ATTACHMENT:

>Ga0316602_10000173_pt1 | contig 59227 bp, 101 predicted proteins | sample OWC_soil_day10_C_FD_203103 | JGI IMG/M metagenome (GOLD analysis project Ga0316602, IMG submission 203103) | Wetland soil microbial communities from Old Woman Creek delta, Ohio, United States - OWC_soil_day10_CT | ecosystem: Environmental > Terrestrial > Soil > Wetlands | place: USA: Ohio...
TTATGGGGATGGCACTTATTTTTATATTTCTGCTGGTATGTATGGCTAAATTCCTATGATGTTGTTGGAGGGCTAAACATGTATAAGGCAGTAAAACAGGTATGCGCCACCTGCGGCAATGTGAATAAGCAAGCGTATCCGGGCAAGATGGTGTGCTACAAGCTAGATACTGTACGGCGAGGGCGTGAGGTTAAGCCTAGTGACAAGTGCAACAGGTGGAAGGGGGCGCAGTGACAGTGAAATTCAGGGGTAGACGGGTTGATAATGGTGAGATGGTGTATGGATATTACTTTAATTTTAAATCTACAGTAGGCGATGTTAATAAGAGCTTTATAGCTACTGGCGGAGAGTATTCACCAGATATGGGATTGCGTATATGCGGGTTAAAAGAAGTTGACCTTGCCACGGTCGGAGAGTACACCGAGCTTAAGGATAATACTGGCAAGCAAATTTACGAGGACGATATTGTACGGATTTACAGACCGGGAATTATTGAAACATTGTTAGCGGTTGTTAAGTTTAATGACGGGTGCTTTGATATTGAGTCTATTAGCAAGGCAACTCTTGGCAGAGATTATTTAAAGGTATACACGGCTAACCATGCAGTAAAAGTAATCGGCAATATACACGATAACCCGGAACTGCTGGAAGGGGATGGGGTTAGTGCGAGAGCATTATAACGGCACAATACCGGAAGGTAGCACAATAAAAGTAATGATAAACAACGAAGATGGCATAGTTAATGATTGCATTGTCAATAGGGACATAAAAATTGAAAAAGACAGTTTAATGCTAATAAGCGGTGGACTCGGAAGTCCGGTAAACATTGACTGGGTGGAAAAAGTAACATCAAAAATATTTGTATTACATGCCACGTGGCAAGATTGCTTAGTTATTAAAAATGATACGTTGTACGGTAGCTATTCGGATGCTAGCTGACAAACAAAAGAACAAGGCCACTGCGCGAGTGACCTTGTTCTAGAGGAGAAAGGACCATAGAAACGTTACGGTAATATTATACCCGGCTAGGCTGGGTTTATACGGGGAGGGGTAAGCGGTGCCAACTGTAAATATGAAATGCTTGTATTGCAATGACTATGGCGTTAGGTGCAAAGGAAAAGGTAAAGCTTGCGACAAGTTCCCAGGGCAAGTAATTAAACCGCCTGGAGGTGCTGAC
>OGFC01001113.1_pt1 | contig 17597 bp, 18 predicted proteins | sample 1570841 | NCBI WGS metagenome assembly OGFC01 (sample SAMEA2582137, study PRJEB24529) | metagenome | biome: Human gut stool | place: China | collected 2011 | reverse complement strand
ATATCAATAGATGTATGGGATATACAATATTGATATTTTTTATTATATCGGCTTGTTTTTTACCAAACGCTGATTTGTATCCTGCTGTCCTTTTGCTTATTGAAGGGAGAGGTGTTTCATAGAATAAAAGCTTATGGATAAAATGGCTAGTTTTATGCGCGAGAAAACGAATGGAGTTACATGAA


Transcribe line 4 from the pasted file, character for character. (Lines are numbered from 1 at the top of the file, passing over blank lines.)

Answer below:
ATATCAATAGATGTATGGGATATACAATATTGATATTTTTTATTATATCGGCTTGTTTTTTACCAAACGCTGATTTGTATCCTGCTGTCCTTTTGCTTATTGAAGGGAGAGGTGTTTCATAGAATAAAAGCTTATGGATAAAATGGCTAGTTTTATGCGCGAGAAAACGAATGGAGTTACATGAA